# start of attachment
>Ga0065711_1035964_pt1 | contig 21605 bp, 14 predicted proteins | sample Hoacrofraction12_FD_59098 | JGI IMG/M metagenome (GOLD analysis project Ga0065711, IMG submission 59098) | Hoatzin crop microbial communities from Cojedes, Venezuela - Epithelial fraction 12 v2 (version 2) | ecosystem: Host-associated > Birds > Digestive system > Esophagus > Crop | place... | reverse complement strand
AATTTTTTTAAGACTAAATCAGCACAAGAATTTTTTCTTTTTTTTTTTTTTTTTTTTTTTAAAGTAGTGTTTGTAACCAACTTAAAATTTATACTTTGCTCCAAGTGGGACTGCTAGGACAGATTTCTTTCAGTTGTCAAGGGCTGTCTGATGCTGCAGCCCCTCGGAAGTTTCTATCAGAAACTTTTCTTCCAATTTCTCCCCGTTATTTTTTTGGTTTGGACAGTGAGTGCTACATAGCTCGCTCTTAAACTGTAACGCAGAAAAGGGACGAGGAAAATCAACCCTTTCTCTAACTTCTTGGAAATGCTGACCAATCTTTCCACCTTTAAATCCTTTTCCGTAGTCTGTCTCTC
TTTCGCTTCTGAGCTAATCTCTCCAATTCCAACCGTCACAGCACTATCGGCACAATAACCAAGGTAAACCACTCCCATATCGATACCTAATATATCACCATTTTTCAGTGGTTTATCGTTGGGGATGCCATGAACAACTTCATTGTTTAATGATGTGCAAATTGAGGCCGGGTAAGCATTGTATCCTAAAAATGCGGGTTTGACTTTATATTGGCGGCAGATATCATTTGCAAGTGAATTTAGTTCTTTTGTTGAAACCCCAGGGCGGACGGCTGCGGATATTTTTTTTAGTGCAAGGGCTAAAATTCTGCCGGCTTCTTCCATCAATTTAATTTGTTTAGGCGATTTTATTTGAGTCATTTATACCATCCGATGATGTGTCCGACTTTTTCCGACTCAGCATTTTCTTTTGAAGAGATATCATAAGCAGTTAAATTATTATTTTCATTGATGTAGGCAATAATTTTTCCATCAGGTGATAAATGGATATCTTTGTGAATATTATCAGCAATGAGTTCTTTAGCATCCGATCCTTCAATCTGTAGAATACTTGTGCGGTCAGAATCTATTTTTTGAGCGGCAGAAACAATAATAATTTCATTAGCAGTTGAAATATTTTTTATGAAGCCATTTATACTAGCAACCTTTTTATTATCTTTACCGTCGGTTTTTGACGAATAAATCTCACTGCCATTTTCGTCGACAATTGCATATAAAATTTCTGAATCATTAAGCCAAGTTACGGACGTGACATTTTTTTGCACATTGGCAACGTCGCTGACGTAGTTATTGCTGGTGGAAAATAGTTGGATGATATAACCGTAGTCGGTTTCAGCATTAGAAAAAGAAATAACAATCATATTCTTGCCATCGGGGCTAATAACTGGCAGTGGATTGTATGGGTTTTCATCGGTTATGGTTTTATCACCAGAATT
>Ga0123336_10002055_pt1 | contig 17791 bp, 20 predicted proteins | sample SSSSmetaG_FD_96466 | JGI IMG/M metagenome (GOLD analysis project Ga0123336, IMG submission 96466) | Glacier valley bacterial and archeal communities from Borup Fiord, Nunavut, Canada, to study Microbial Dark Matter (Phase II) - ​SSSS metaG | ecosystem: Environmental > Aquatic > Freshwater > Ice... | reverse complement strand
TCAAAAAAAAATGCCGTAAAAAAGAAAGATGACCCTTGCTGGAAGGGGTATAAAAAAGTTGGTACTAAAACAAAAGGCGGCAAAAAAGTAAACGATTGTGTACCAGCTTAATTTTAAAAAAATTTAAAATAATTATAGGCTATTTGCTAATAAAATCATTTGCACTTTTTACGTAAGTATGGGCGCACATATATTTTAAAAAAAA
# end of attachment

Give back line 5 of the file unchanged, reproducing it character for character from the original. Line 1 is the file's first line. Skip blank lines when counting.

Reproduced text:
TCAAAAAAAAATGCCGTAAAAAAGAAAGATGACCCTTGCTGGAAGGGGTATAAAAAAGTTGGTACTAAAACAAAAGGCGGCAAAAAAGTAAACGATTGTGTACCAGCTTAATTTTAAAAAAATTTAAAATAATTATAGGCTATTTGCTAATAAAATCATTTGCACTTTTTACGTAAGTATGGGCGCACATATATTTTAAAAAAAA